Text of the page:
When looking for paraphrases like this, there may be some rules that would be followed. For example, the search engine might require some kind of similar alignment between the paraphrases. In this case, “soviet troops” appears in both fragments at the start, and “Afghanistan” appears in both at the end. There may also be a certain required threshold of types of words required to align like that. For instance, the aligning words may be required to be non stop words.

In deciding whether a paraphrase is valid, the search engine might look to see how frequently each of the sentence fragments appears in other documents on the Web, and if they don’t appear very frequently, it might not include them in its index of paraphrases.

For example, if the paraphrase pair “pulled out of-withdrew from” has a frequency value of ten, meaning that it appeared in the list of potential paraphrase pairs ten times, a single entry for the paraphrase pair “pulled out of-withdrew from” may be included in the paraphrase index with the associated frequency value of ten.

This frequency value of paraphrases may be used to rank paraphrases to indicate how useful they may be in things like question answering results from the search engine, or in expanding a query to use paraphrase results.

As the patent tells us:

In information retrieval, the paraphrase index may be used to associate a paraphrase in the search request with matching paraphrases in the text of documents sought for retrieval. For example, if a web search query includes the phrase “withdrew from” a search engine can access the paraphrase index and determine that “withdrew from” has an associated paraphrase “pulled out of”.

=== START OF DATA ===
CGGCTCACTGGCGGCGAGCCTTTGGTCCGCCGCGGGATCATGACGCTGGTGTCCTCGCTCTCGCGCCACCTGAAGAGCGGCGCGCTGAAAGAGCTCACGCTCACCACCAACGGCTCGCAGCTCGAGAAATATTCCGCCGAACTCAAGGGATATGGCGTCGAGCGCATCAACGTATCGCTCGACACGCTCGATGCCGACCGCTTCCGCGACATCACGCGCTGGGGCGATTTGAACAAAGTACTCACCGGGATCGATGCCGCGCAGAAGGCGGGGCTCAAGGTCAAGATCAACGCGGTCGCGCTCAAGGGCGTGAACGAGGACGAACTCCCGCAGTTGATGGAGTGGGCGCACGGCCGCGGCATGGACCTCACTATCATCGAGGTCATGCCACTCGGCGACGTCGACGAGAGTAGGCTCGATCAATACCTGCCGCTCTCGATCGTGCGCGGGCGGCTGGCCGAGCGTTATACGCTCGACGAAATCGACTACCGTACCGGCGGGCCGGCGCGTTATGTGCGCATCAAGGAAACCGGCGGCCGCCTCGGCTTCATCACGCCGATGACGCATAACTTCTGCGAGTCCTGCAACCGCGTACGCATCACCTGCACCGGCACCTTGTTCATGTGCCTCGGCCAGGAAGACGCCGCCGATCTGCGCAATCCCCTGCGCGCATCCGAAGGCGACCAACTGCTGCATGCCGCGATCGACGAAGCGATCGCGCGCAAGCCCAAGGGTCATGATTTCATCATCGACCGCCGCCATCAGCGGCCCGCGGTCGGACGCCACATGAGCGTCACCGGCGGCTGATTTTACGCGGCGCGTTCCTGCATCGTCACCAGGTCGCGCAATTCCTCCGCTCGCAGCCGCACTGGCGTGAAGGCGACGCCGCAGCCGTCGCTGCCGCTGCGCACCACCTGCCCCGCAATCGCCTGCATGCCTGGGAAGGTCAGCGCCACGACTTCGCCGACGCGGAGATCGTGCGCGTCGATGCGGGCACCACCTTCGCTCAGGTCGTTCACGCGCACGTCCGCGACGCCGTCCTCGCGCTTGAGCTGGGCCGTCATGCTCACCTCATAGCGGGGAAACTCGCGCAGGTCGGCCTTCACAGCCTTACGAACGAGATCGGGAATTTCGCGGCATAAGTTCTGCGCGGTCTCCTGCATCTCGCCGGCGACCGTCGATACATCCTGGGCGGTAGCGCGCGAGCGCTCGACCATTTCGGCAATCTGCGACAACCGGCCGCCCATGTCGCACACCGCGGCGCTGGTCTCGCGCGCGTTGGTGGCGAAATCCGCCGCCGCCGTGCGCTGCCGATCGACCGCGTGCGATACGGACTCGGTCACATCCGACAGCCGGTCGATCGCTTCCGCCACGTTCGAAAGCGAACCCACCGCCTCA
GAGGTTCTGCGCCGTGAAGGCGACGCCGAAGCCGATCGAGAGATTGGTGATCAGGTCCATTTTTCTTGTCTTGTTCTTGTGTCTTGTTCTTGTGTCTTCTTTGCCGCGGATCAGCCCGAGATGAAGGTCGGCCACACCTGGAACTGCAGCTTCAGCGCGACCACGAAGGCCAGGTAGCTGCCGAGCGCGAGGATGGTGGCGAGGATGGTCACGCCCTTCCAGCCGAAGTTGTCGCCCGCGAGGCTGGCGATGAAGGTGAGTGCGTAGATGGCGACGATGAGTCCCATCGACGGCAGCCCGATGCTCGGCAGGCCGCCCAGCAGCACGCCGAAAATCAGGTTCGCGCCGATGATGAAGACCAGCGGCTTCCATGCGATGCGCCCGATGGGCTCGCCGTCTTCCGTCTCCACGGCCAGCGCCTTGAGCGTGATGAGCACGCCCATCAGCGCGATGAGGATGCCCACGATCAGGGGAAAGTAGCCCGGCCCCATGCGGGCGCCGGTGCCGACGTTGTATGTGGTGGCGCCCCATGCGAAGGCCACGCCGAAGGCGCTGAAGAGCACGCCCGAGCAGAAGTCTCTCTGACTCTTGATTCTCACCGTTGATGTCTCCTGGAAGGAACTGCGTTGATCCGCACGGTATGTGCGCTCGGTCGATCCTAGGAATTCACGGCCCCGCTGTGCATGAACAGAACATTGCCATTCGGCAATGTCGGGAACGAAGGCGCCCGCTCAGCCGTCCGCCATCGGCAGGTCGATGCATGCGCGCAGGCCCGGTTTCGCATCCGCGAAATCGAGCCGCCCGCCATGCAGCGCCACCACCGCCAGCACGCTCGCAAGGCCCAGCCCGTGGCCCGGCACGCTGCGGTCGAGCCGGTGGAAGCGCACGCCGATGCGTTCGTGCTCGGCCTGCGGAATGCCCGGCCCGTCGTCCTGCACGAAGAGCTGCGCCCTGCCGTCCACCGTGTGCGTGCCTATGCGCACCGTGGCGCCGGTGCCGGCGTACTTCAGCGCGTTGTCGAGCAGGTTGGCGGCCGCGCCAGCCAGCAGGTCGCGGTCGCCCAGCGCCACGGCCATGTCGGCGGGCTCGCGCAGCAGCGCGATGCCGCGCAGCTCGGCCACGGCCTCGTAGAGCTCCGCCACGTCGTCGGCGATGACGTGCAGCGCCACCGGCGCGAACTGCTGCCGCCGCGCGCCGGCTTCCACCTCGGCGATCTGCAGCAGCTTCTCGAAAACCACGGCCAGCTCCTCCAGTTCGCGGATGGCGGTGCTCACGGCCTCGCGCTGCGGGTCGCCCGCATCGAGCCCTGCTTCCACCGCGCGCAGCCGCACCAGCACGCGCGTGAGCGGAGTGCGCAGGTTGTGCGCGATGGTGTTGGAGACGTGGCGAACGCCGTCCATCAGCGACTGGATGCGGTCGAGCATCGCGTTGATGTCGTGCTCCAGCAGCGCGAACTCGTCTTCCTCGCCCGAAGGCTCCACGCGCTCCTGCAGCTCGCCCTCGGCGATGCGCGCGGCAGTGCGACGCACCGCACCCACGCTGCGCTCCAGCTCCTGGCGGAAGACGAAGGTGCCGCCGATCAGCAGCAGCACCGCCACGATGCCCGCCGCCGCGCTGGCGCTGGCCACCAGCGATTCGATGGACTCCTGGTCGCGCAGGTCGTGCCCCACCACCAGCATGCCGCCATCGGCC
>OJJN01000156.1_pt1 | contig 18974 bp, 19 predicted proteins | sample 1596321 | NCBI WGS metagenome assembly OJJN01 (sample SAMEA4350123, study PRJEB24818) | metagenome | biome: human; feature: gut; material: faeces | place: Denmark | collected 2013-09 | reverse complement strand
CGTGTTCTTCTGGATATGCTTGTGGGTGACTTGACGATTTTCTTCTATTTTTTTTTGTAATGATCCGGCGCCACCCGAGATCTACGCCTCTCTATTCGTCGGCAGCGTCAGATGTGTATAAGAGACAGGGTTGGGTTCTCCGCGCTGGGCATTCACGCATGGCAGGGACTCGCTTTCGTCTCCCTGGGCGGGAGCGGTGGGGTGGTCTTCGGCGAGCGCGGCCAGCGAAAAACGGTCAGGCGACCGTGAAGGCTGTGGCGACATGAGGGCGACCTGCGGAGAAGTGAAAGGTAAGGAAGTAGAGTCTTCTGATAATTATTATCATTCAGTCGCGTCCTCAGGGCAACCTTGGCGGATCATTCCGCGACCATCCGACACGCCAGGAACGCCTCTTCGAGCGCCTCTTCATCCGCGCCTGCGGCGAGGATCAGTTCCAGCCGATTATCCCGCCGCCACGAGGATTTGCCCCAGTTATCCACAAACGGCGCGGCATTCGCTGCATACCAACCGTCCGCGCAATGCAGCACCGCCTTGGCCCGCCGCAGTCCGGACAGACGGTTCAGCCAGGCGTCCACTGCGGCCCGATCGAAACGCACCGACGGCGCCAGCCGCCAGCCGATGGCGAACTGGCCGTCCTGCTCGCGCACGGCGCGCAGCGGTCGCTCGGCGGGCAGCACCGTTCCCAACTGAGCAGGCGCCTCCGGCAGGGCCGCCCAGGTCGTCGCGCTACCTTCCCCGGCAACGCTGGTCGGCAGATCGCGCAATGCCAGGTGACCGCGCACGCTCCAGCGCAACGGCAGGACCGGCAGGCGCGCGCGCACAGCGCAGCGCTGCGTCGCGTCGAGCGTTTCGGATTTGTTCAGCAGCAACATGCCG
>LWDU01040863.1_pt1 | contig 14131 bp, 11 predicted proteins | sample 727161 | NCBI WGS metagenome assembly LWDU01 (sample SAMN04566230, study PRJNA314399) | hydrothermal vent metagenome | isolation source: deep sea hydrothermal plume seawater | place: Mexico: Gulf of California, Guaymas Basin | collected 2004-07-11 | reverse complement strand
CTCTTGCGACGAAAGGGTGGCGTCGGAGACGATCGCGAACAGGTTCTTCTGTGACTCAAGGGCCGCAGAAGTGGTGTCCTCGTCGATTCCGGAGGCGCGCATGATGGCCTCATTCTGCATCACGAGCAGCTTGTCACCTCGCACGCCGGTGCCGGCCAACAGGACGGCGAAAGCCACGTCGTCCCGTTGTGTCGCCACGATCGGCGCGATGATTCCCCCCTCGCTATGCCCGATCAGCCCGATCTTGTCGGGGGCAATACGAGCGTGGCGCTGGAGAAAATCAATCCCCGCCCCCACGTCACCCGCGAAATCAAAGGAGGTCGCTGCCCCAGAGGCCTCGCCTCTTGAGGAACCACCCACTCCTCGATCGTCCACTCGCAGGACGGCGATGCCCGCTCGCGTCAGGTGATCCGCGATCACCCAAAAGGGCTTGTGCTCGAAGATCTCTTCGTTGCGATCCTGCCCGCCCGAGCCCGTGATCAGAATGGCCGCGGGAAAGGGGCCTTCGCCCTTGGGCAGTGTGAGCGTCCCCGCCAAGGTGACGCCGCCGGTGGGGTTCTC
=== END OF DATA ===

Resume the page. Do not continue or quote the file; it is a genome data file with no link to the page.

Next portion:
The search engine can use this information to search for documents that match both “withdrew from” and “pulled out of” and the rest of the search terms. In question answering, a question may be a natural language search query. It is helpful to identify any paraphrases of words or phrases in the question to more fully identify the answer.

The paraphrase process may also potentially be used to filter some pages out of search results, when it sees paraphrases in the snippets intended to provide a description of documents within those search results:

In summarization of a document or text, key sentences can be identified as being useful in summarizing the content of the document or text. By being able to identify paraphrases, duplicative sentences that say the same thing but in a different way can be eliminated.

I’ll dig more into paraphrase-based indexing in my next post. For now, it’s a good start to recognize that Google may be identifying paraphrases to use to expand queries, and possibly avoid presenting somewhat duplicate content.

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30 thoughts on “Google’s Paraphrase-Based Indexing, Part 1”